While California Split is one of Altman's lesser-known works, Short Cuts is easily one of his most famous. Released in 1993, it received much acclaim and was a surprise success. Not even Elliot Gould's California Split character would have bet that a three-hour film with a huge ensemble cast and an interweaving narrative based on several Raymond Carver short stories would have been a hit. Too bad, because the long shot paid off.

So, it's been a strange oversight that Short Cuts hasn't been on DVD until now. Criterion has remedied that, delivering their best Altman package: a double-disc set chock full of extras, housed in a swanky slip case alongside a reprint of the Carver story collection that inspired it all.

After a decade, Short Cuts still stands out as something fresh and compelling. Altman had spent the '80s in somewhat of an exile, as the previous decade of creativity that had been forged by single-minded directors gave way to the giant Hollywood spectacle. The Player (1992) put him back in the public eye, and Short Cuts was his bold follow-up. Returning to the ensemble casting that had become his '70s signature, and turning Carver's prose into an interconnected symphony of lives of disquiet and desperation, Altman exposed a Los Angeles full of people who lived very different lives, but who had all gotten lost on the path to the same destination: human attachment.

The cast reads like a who's who of the brightest of early '90s cinema: Tim Robbins, Frances MacDormand, Peter Gallagher, Jennifer Jason Leigh, Robert Downey Jr., Madeleine Stowe, Matthew Modine. It's also probably the first place most of us saw Julianne Moore--and we see a lot of her. She has an emotionally raw scene where she exposes herself, both physically and mentally, confessing to an infidelity while wandering the room pantsless. It's a dual nakedness, a case where director and actress are fearless together.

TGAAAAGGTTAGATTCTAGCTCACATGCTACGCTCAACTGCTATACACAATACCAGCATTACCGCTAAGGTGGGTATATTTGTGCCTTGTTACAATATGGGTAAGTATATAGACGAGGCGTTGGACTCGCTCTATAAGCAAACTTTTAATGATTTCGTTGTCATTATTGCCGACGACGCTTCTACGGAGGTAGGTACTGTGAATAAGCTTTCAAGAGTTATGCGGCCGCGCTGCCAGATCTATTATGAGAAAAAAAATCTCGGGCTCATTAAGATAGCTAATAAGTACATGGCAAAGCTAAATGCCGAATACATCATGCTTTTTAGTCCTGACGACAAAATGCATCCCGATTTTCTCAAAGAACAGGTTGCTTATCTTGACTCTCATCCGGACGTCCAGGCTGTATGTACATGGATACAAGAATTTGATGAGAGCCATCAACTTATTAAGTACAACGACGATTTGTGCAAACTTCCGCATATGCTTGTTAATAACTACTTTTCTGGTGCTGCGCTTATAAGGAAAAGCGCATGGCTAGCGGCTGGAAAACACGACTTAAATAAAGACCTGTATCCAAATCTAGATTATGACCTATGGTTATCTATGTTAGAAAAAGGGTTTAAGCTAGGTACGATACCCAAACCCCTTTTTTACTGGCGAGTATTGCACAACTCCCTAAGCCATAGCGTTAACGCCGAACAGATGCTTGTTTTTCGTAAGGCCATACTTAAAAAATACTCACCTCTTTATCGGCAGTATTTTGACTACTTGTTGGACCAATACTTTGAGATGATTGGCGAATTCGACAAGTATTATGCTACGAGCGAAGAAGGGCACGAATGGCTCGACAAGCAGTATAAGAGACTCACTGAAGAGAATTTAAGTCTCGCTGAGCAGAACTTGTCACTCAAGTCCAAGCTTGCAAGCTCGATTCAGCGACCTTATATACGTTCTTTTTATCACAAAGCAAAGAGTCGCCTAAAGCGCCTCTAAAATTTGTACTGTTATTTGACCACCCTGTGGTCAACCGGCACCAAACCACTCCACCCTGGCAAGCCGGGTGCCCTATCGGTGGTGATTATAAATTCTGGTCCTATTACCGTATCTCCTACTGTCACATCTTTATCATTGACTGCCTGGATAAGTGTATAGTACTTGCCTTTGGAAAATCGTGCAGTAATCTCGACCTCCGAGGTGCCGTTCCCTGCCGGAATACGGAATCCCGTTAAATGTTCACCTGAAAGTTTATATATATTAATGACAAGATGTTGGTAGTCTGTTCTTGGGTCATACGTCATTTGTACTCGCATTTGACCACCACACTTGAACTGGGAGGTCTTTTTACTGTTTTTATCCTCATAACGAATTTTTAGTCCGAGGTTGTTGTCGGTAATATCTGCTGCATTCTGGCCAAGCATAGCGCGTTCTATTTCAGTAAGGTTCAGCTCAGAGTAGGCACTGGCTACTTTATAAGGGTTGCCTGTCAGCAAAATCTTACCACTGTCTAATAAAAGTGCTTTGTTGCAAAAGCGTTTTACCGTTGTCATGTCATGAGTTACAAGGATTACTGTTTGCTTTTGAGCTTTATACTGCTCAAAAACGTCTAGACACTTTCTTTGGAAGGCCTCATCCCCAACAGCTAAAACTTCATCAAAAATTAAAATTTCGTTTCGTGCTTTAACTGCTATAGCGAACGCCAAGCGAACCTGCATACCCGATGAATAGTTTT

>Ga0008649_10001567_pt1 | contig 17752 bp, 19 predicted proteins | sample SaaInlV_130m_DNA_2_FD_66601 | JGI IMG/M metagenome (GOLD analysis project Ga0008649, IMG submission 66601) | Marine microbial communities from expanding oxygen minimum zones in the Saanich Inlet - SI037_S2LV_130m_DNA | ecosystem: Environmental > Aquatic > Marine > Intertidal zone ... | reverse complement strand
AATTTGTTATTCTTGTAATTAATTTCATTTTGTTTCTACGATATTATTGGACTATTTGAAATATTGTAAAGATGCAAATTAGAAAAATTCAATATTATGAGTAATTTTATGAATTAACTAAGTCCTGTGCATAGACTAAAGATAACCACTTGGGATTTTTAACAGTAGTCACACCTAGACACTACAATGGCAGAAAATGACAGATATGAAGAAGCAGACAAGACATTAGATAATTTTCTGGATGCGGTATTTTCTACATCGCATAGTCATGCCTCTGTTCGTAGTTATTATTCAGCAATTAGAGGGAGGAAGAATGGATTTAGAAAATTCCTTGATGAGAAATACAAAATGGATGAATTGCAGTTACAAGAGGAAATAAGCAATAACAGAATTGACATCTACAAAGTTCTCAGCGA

Moore's only competition for snatching the defining moment of Short Cuts is Jack Lemmon. His virtuoso monologue is the center of the film, encapsulating the themes of disconnectedness in one speech. His story is tragic for how pitiful it is. Caught by his wife having sex with her sister, his whole life fell apart. He has spent thirty years wishing someone would just listen to his side of the story. If someone would only communicate with him, he'd be understood, and he'd have it all back. Or so he thought. It all comes spilling out of him, but in the end, he feels no more in touch, and he simply walks away.

In the decade since Short Cuts, Altman has continued to traverse all over the map. His John Grisham adaptation, The Gingerbread Man, failed to find an audience, and Dr. T & The Women was universally panned; yet, he got Oscar nominations for Gosford Park, made the charming character piece Cookie's Fortune, and experimented with blending fiction and reality once more in last year's The Company. By all accounts, he is the same old Altman, and this recent spate of re-releases should hopefully be a mere taste of what is to come.